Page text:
- by Jamescon, Editor
- 7/31/2014 8:21:28 AM
@SaneIT. It sounds like you had your ducks in a row when it came to support. It's still sad that the vendors would have those tools as a selling point and then not ensure that there was trust in their own systems.
- 7/31/2014 8:11:53 AM
@Jamescon, Yes it is q bit of a catch 22, they want you to use their tools and the toolset is a selling point for them but then they are largely ignored until you get deep into the support structure. At a previous employer I negotiated an arrangement that got me past the first two tiers of support for any server hardware issue because it added 30 minutes on average to a call and we demonstrated a track record of being right when we called for support and I agreed that when we called we would have the standard traps prepared so that we could immediately send them to a technician on their side. I know not everyone can do this but when it comes to high availably in a big data center you have to push for something outside of the standard support model.
- by impactnow, Blogger
- 7/30/2014 11:27:31 PM
I can't wait, it will truly change our lives on another level. Today Google is our only option for finding about troublesome repair issues with cars or appliances. The process to fix both is still clunky at best.
- by rbaz, Data Doctor
- 7/30/2014 11:06:06 AM
SaneIT, the under warranty scenario will naturally play out differently since no revenue is generated but potential unnecessary cost maybe incurred. Besides, by nature service departments tend to be reactivate operationally and don't like dealing in probabilities. That's to their detrement.
- by Jamescon, Editor
- 7/30/2014 9:04:42 AM
@SaneIT. Sounds like a touch of hypocrisy on the part of vendors when they give you the tools to anticipate hardware failures but then wait until it's actually break/fix time. It sounds like the service group's mindset or marching orders haven't changed; it's still about keeping the customer quiet while keeping costs down.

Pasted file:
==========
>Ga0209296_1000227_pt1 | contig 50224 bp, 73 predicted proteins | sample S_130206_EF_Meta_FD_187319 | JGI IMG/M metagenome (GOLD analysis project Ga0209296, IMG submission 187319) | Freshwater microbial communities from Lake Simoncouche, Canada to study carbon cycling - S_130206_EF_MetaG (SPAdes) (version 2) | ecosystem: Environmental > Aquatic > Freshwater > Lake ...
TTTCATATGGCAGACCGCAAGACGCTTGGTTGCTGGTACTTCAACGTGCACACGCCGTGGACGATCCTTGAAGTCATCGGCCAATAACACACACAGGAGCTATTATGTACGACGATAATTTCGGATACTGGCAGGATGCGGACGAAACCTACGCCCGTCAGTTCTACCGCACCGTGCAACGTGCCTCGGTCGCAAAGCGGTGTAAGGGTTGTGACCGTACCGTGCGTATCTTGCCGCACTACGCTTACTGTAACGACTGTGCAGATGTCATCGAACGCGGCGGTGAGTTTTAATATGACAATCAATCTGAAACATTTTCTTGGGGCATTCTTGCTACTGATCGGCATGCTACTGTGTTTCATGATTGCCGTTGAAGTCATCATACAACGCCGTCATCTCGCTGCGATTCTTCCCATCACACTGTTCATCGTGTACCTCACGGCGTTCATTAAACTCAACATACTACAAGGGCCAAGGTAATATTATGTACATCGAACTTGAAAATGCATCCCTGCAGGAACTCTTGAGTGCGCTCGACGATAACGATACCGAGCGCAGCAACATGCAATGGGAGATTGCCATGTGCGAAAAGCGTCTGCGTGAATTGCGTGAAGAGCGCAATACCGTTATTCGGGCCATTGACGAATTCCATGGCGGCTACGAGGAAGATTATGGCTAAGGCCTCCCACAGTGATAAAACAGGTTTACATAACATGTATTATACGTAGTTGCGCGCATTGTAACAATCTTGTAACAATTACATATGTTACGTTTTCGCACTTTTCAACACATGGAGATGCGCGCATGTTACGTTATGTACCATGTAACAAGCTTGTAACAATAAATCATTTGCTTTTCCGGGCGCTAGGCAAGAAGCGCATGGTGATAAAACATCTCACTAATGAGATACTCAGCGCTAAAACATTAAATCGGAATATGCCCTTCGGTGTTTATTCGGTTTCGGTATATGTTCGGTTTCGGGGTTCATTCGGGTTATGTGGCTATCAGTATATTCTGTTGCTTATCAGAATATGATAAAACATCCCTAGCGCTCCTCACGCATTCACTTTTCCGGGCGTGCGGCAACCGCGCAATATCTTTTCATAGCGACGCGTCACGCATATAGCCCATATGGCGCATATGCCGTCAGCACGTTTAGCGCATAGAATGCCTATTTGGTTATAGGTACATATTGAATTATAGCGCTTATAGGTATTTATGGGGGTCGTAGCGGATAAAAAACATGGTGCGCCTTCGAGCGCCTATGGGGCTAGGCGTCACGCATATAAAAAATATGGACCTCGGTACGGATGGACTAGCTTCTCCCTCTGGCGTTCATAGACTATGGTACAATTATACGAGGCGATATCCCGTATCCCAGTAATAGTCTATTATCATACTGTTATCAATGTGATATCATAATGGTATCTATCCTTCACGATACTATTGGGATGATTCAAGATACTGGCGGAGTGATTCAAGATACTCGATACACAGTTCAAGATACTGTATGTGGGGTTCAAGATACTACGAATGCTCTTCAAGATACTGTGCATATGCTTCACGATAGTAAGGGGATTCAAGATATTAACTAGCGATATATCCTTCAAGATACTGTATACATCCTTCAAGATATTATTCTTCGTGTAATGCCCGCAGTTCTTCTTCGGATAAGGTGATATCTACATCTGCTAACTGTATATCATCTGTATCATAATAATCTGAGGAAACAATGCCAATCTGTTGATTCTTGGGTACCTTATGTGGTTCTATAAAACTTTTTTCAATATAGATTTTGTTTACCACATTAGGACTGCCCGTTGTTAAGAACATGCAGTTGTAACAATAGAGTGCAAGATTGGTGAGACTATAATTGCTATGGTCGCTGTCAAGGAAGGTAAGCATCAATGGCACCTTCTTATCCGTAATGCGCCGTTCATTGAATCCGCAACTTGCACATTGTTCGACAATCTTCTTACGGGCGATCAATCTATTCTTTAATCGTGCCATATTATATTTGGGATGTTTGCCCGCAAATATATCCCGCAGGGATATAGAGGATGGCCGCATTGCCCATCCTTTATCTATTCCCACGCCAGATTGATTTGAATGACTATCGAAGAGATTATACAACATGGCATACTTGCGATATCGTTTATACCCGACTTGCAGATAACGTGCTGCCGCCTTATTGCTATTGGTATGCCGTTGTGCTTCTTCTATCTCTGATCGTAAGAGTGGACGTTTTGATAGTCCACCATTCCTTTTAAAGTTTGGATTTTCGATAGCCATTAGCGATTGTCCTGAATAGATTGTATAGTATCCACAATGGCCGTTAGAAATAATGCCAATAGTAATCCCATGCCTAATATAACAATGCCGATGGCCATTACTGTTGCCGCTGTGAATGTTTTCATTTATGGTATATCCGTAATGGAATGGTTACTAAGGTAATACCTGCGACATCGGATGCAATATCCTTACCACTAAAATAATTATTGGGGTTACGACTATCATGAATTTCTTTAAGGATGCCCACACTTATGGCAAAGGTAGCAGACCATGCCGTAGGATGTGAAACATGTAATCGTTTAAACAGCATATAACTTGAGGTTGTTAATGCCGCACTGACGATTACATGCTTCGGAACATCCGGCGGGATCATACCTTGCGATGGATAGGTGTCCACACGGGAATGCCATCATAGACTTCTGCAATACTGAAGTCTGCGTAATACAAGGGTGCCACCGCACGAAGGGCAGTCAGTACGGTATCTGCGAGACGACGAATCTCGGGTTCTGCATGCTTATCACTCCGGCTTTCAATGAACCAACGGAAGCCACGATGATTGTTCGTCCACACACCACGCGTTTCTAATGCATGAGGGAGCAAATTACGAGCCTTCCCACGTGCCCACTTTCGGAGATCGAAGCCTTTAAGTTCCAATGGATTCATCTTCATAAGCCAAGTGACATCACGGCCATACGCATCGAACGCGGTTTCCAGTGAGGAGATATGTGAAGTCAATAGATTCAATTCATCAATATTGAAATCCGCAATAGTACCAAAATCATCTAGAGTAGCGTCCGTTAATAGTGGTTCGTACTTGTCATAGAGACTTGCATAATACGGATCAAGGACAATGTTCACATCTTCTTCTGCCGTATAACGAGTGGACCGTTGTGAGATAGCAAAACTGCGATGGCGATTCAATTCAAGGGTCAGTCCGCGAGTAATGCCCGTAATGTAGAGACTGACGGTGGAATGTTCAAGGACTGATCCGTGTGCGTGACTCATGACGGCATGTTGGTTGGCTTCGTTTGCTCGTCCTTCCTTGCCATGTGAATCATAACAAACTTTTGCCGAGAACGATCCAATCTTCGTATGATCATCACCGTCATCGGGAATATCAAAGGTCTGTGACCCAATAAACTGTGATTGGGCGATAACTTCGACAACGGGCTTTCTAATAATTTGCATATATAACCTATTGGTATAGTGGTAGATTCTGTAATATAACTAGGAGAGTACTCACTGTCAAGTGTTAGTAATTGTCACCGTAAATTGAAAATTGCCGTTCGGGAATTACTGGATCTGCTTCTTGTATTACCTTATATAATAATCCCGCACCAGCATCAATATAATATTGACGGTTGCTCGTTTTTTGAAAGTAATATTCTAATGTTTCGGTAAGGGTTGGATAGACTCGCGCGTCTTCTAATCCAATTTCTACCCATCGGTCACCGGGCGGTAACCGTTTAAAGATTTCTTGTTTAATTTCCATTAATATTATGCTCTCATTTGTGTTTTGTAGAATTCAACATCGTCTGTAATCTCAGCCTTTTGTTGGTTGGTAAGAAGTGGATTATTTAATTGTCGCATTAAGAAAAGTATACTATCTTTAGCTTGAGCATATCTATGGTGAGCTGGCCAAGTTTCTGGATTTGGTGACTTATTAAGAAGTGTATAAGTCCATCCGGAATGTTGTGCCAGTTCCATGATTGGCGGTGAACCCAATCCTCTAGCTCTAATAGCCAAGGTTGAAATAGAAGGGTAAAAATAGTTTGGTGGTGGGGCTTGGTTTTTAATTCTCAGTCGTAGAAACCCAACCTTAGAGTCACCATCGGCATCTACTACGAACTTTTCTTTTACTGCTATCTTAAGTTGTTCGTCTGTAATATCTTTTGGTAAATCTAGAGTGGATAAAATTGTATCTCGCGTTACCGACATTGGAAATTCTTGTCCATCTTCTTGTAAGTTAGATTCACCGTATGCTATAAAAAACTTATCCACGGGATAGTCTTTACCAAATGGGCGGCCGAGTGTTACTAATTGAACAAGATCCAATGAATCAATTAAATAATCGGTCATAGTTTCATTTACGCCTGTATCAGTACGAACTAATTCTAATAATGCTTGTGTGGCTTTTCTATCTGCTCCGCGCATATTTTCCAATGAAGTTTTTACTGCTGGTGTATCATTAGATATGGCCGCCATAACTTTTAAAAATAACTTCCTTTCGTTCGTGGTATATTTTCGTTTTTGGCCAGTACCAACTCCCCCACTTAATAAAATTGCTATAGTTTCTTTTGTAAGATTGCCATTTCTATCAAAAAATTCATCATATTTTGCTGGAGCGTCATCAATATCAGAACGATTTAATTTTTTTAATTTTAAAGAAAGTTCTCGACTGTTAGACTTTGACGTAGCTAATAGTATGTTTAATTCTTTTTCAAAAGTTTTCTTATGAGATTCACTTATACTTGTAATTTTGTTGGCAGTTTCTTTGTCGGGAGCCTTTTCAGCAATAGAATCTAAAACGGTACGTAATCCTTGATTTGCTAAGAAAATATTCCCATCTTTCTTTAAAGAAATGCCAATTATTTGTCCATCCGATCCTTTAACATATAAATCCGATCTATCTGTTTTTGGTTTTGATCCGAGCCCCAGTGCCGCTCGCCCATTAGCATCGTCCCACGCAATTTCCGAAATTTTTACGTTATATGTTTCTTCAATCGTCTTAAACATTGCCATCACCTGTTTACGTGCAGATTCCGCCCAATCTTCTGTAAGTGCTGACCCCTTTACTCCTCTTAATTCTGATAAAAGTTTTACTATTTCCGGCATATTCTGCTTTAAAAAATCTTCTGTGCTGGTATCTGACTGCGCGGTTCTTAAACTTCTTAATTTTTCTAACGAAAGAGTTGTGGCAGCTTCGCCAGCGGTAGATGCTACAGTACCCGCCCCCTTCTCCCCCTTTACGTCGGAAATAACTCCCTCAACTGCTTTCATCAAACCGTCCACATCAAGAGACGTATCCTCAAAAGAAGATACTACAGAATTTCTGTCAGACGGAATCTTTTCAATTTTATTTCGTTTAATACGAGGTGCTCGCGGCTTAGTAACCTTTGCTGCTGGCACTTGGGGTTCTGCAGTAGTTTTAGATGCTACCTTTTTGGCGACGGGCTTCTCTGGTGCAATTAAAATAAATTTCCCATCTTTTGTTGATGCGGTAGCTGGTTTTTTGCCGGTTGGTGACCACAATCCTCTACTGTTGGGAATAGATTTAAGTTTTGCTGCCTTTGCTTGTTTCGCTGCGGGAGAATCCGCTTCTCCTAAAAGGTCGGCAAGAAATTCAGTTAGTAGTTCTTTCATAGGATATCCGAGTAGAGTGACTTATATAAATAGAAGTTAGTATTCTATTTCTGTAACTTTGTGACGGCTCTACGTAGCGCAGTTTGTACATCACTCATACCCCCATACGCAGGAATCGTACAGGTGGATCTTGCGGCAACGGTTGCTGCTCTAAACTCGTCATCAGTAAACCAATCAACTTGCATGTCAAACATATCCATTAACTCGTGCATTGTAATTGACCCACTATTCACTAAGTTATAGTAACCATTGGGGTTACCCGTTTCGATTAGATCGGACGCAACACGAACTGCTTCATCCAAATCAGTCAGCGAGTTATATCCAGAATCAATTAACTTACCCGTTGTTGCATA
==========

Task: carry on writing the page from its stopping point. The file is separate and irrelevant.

- 7/30/2014 7:34:05 AM
@Beth, I can see why there might be some reluctance to just give a customer what they want when they call because not everyone who calls is going to have gone through the amount of troubleshooting that I make my team go through before picking up the phone. I wouldn't want to tell support staff in a company that large to just ship parts when someone asks for them and I understand they can't always staff highly technical people for the first line of support. What I learned to do over the years was to tell them what I had to back me up before I told them what was wrong. That way I could escalate the call without going through the standard "turn off and turn it back on" game.
- 7/30/2014 7:09:40 AM
@Jamescon, what bothers me most about that is the fact that most hardware vendors give you the ability to do this type of monitoring but they don't trust their own solutions. I have traps that send me alerts when write errors hit a specific threshold, but try telling a hardware vendor that you've been seeing high write errors on a specific disk for the past two days and you know that the drive is about to fail. The answer usually "call us back when it fails" not, send us the logs so we can see what is going on.
- by Michelle, Data Doctor
- 7/29/2014 10:57:24 PM
@Maryam this is the future for the Internet of Things. Our appliances will self-monitor and send crash reports to somewhere... Manufacturers will monitor data to see which units fail most often and from what cause. The industrial Internet is coming and analytics will be its best friend.